Residents and fellows often seek to emulate master clinician role models; however, the activities these expert clinical faculty pursued early in their careers are not known.
We studied the early career clinical experiences and learning behaviors of peer-defined master academic clinicians.
We performed a retrospective, qualitative interview study of 17 members of the University of California, San Francisco, Department of Medicine Council of Master Clinicians. Between March 1 and May 31, 2016, we interviewed participants using a semistructured interview guide surveying their early career clinical experiences and learning habits. Interviews were audio-recorded and transcribed. We used a general inductive approach to code transcripts and to identify consistent themes.
Of the 28 council members invited to participate, 17 (61%) responded and were interviewed. Participants included 12 men and 5 women, with an average of 27 years in clinical practice (range, 13–50 years). Six participants were general internists, and 11 were internal medicine subspecialists. Based on thematic analysis of interview transcripts, 4 themes of clinical development emerged: (1) consistent learning efforts; (2) rigorous skill development; (3) cultivating habits of mind; and (4) clinically rich environments.
Our study describes the early career experiences and learning behaviors of master clinicians. We aggregated key dimensions of the findings into a guide for residents, fellows, and junior clinicians interested in the pursuit of clinical excellence.
Residents and fellows interested in clinical excellence often seek to emulate master clinician role models. The middle and late career practices of master clinicians have been defined; however, their early career practices are unknown.
A qualitative study of the early career clinical experiences and learning behaviors of peer-defined master academic clinicians.
Single specialty, single site study; potential for recall bias.
Early career learning practices of master clinicians are sorted into 4 themes that may provide guidance for residents, fellows, and junior clinicians interested in the pursuit of clinical excellence.
Residents and fellows seek to emulate master clinician role models who are skilled diagnosticians, compassionate communicators, and revered teachers.1 These role models of clinical excellence remind trainees why they devoted themselves to the study and practice of medicine. However, the methods by which these master clinicians reached their elite status are not known. This leaves trainees who aspire to become outstanding clinicians with a destination but no map to guide their early career activities.
The study of expert performance seeks to understand how top professionals acquire, maintain, and advance their knowledge and skills.2–4 Conceptualizations of physician expertise in research studies have not achieved this goal due to 3 limitations. First, some studies rely on experience alone as a proxy for expertise. Early literature on clinical reasoning used study designs that compared trainees as novices with staff physicians as experts, but these studies never defined expertise by measuring performance or peer assessment.5 Second, the literature on mastery learning for procedural instruction uses expert learning methods (eg, deliberate practice) and measures performance, but the goal of these studies and curricula is proficiency, not elite performance.6 Third, a small number of qualitative studies of peer-nominated expert clinicians illuminates their current practices that maintain clinical excellence, but not the learning methods and clinical practices they adopted early in their careers—well before they were considered master clinicians.1,7–11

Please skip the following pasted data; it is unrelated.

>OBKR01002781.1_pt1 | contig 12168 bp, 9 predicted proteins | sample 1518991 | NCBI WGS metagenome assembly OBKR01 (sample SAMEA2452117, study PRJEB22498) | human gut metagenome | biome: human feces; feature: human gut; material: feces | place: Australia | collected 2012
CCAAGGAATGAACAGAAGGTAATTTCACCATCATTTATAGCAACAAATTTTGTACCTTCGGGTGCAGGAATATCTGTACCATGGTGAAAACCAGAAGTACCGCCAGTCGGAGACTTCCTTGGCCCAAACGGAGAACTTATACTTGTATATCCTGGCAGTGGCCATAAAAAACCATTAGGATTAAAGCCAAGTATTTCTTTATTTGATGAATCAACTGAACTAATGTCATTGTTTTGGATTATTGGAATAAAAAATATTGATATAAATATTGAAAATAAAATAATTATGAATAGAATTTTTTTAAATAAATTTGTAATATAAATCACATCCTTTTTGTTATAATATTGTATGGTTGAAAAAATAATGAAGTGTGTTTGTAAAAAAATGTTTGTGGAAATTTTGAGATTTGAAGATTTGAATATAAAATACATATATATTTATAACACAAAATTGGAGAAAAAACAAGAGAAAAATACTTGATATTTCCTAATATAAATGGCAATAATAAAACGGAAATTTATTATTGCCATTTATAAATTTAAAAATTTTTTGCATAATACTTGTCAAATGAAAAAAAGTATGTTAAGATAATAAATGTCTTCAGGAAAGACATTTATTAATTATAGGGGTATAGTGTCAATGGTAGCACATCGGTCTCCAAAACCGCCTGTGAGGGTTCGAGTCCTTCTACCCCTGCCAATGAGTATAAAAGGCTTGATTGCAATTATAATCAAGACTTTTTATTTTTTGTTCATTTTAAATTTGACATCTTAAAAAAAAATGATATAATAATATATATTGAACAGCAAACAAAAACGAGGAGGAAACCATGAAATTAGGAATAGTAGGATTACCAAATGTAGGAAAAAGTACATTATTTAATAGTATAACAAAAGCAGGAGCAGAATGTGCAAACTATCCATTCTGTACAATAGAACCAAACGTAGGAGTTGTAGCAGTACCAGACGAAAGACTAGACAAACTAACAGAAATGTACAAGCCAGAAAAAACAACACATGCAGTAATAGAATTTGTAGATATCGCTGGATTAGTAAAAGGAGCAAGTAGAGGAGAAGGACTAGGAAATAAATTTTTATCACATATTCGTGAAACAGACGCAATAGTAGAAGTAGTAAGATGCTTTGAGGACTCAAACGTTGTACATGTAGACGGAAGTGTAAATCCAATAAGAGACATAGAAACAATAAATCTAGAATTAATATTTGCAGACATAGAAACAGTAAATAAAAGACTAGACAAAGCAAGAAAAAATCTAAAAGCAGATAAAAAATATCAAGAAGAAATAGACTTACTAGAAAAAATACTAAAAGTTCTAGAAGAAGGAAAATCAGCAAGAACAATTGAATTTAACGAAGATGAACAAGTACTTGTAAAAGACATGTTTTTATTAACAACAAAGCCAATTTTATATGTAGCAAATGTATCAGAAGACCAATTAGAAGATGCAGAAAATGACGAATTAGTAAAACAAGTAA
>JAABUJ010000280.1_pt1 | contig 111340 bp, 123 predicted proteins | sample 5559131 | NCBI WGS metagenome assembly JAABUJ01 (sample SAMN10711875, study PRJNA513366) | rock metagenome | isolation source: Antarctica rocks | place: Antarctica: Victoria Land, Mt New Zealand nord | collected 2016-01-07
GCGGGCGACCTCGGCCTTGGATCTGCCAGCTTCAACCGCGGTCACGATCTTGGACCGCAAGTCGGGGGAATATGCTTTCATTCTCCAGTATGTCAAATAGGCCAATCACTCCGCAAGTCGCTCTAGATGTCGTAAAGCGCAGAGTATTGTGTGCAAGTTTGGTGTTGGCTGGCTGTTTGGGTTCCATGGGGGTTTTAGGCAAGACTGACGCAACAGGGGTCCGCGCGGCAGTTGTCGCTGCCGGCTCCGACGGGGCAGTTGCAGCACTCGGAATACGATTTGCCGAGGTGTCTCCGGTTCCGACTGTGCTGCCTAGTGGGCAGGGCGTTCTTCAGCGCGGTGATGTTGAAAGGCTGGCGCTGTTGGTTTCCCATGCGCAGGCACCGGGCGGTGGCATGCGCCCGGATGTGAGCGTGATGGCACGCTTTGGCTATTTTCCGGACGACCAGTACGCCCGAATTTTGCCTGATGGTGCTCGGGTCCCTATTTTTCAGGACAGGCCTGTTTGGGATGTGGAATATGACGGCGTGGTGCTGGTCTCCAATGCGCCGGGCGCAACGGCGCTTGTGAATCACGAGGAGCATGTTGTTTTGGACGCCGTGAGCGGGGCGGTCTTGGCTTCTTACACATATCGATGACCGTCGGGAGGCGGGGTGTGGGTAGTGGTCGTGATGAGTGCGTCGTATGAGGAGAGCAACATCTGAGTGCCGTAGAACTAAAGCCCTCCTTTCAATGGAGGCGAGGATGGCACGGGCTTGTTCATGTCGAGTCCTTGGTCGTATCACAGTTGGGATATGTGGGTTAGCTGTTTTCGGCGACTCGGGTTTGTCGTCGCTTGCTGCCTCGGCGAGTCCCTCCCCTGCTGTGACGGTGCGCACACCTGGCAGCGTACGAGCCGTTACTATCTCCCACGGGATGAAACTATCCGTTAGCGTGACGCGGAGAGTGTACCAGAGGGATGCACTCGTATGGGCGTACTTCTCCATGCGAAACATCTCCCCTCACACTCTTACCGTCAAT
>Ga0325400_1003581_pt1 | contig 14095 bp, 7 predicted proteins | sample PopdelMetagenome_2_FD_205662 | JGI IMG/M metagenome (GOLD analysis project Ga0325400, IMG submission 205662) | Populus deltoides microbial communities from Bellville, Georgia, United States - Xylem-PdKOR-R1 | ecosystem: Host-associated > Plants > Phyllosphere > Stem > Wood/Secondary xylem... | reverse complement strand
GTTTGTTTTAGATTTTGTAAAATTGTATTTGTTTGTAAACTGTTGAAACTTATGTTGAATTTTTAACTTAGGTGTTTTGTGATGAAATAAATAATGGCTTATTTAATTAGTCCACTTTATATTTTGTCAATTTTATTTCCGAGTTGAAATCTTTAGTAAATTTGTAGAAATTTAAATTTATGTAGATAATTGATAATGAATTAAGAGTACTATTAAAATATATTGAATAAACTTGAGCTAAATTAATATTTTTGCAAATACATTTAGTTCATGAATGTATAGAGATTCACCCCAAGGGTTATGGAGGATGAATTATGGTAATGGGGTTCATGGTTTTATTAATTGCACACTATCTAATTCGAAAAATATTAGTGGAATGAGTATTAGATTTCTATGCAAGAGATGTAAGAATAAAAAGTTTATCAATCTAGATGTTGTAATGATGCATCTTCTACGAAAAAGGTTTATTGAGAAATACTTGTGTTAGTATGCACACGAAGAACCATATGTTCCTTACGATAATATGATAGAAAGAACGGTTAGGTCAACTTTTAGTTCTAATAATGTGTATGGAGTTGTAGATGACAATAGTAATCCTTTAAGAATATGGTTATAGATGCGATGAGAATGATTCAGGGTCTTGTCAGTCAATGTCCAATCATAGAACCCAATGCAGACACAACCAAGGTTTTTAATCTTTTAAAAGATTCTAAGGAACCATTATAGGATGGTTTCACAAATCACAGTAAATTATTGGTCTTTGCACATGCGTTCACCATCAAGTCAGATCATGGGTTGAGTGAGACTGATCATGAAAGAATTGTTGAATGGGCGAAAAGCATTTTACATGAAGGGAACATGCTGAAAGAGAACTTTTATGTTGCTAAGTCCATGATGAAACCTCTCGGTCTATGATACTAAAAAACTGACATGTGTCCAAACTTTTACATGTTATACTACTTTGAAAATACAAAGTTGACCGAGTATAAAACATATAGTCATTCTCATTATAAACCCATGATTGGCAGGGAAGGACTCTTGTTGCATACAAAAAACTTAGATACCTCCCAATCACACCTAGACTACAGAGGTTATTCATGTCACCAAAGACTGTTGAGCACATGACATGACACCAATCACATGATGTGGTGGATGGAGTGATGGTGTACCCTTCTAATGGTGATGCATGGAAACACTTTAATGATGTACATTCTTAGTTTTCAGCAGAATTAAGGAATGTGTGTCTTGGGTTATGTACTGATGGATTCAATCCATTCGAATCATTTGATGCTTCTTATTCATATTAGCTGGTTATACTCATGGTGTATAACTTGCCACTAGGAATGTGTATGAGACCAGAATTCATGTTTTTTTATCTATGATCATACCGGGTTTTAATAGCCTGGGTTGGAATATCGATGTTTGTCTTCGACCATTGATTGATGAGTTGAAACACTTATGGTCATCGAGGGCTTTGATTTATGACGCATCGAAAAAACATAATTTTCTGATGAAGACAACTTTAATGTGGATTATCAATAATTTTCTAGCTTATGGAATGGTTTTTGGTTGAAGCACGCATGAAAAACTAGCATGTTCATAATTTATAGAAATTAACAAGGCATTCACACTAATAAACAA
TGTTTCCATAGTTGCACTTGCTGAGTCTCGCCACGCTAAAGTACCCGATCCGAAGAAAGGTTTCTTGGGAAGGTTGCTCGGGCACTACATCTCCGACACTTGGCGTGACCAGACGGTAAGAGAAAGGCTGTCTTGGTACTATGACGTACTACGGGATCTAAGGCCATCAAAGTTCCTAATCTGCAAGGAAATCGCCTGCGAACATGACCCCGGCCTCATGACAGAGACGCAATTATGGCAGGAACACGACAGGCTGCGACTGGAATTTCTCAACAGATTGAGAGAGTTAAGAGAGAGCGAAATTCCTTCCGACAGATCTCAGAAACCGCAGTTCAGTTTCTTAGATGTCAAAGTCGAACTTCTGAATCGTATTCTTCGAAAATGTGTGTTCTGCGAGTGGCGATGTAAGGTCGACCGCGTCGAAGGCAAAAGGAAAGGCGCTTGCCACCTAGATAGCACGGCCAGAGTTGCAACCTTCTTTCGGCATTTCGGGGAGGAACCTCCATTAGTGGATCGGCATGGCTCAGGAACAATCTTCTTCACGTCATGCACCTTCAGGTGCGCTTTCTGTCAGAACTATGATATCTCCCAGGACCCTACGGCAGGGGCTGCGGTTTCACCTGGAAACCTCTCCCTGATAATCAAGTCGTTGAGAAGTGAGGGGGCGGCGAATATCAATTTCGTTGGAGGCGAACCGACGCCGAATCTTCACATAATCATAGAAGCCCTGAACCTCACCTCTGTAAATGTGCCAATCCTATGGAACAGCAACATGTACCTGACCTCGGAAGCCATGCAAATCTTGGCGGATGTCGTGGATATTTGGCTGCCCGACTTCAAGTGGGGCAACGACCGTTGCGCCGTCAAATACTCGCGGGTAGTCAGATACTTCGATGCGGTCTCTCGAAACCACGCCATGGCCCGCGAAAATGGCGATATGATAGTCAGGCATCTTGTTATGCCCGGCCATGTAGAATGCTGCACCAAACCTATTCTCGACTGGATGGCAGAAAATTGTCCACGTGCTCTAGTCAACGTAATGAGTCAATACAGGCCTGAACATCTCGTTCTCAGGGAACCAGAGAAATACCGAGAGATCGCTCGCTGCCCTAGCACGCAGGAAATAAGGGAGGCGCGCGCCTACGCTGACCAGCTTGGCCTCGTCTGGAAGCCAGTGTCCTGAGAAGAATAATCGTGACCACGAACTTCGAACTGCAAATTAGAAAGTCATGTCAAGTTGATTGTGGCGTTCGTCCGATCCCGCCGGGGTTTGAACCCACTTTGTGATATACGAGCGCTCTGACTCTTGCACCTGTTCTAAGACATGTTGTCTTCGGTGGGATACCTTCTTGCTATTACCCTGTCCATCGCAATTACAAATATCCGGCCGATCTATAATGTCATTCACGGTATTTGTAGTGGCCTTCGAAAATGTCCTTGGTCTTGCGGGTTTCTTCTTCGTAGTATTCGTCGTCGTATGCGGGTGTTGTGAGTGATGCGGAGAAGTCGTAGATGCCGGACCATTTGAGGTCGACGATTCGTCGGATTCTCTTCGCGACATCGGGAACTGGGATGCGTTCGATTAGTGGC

Our study aims to address these gaps by analyzing peer-defined expert clinicians to understand their early career clinical experiences and learning strategies. These insights may provide guidance for residents, fellows, and junior clinicians who are interested in pursuing clinical excellence.
We conducted a qualitative interview study using a general inductive approach.12 We sent an e-mail invitation to 28 members of the University of California, San Francisco (UCSF), Department of Medicine Council of Master Clinicians who were UCSF faculty members in March 2016. A total of 17 members responded and agreed to be interviewed.
The council was established in the Department of Medicine in 2007. The department chair annually solicits peer nominations for membership. Candidates must be faculty members at the rank of associate or full professor, with 8 years of full-time clinical duties at UCSF. Candidates should demonstrate excellence in 6 domains: (1) depth of knowledge; (2) talent for acquiring and sharing knowledge; (3) interpersonal and communication skills; (4) professionalism; (5) ability to provide compassionate and effective care; and (6) ability to provide high-value care. These criteria are similar to definitions of clinical excellence for councils of peer-nominated master clinicians at other academic centers.1,8 The application requests a summary of clinical activities as well as supporting letters from 3 faculty members and 1 non-UCSF physician.
We developed a semistructured interview guide based on themes of expert diagnostic practice identified by Mylopoulos et al.7
We conducted 3 pilot interviews with UCSF medicine faculty who were not council members. All authors reviewed the transcripts to refine the interview guide and align it with the research questions. The final interview guide (provided as online supplemental material) began with 4 questions about participants' training and first clinical roles, followed by an invitation to describe formative early career experiences and 7 questions about the themes associated with expert diagnostic practice described by Mylopoulos et al.7 The interview concluded with an open-ended invitation to identify any other formative early career behaviors and experiences.